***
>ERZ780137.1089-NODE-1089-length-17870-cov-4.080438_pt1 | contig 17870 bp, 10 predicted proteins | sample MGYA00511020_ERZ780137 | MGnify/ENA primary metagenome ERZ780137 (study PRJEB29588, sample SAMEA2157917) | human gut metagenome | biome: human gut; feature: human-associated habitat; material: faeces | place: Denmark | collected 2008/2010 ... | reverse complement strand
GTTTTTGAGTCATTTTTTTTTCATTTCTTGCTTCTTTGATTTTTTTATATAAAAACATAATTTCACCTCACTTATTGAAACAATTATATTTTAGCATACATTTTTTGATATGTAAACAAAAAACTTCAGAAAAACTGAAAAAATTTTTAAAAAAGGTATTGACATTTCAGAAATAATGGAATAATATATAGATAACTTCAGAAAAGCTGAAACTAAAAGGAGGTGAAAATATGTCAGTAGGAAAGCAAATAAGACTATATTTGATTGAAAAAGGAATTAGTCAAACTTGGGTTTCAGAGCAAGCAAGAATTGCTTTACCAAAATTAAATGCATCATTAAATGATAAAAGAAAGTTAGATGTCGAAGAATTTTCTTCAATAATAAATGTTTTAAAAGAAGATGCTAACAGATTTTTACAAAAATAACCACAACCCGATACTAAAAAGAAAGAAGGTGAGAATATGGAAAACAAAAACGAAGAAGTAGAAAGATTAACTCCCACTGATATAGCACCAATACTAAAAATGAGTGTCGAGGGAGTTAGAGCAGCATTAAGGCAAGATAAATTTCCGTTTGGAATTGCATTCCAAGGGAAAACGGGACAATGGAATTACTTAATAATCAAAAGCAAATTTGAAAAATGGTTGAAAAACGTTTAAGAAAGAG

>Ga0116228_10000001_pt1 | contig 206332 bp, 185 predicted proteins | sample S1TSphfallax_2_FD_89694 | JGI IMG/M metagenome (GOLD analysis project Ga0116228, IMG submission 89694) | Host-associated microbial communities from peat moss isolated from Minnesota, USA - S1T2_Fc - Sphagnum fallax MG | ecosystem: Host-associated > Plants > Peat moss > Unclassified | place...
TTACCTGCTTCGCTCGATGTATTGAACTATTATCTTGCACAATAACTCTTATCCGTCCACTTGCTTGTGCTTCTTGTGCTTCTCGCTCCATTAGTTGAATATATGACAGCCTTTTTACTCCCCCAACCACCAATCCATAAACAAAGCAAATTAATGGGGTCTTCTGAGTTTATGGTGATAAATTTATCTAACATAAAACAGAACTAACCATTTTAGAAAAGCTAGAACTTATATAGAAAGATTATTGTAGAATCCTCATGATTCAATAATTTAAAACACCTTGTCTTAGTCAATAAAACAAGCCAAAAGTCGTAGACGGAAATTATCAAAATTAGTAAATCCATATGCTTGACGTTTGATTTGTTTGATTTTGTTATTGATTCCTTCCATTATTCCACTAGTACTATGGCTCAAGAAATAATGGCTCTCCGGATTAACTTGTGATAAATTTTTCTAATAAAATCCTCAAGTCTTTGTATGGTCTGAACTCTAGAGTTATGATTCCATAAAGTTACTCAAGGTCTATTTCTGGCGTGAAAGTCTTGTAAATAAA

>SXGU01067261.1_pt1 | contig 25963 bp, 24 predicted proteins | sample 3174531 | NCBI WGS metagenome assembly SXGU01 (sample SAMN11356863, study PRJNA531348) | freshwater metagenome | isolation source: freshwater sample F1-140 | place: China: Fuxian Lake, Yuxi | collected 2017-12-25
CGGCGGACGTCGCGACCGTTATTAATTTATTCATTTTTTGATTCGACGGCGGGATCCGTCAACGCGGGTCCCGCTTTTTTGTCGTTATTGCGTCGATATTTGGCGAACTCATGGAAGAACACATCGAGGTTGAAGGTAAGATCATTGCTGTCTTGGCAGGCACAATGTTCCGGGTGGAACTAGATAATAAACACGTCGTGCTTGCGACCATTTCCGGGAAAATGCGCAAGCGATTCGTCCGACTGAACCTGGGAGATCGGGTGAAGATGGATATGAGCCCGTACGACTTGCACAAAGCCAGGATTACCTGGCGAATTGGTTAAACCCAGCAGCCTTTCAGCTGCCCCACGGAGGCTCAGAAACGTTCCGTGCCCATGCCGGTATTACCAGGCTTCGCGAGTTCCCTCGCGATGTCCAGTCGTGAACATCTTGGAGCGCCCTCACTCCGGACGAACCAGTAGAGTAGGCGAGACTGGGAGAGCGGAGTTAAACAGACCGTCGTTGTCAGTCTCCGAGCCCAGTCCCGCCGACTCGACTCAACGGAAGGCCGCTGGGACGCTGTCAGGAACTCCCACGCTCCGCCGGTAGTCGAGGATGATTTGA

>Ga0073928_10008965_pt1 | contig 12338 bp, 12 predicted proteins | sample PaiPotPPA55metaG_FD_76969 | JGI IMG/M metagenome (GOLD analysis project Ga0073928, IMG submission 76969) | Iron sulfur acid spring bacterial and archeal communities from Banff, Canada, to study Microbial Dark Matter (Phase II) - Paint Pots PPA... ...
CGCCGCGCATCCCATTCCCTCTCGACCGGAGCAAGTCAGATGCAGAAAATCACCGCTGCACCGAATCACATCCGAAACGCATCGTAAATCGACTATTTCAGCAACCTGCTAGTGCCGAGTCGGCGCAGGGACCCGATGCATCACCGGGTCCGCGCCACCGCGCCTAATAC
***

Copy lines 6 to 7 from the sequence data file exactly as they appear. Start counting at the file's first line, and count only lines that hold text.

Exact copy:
CGGCGGACGTCGCGACCGTTATTAATTTATTCATTTTTTGATTCGACGGCGGGATCCGTCAACGCGGGTCCCGCTTTTTTGTCGTTATTGCGTCGATATTTGGCGAACTCATGGAAGAACACATCGAGGTTGAAGGTAAGATCATTGCTGTCTTGGCAGGCACAATGTTCCGGGTGGAACTAGATAATAAACACGTCGTGCTTGCGACCATTTCCGGGAAAATGCGCAAGCGATTCGTCCGACTGAACCTGGGAGATCGGGTGAAGATGGATATGAGCCCGTACGACTTGCACAAAGCCAGGATTACCTGGCGAATTGGTTAAACCCAGCAGCCTTTCAGCTGCCCCACGGAGGCTCAGAAACGTTCCGTGCCCATGCCGGTATTACCAGGCTTCGCGAGTTCCCTCGCGATGTCCAGTCGTGAACATCTTGGAGCGCCCTCACTCCGGACGAACCAGTAGAGTAGGCGAGACTGGGAGAGCGGAGTTAAACAGACCGTCGTTGTCAGTCTCCGAGCCCAGTCCCGCCGACTCGACTCAACGGAAGGCCGCTGGGACGCTGTCAGGAACTCCCACGCTCCGCCGGTAGTCGAGGATGATTTGA

>Ga0073928_10008965_pt1 | contig 12338 bp, 12 predicted proteins | sample PaiPotPPA55metaG_FD_76969 | JGI IMG/M metagenome (GOLD analysis project Ga0073928, IMG submission 76969) | Iron sulfur acid spring bacterial and archeal communities from Banff, Canada, to study Microbial Dark Matter (Phase II) - Paint Pots PPA... ...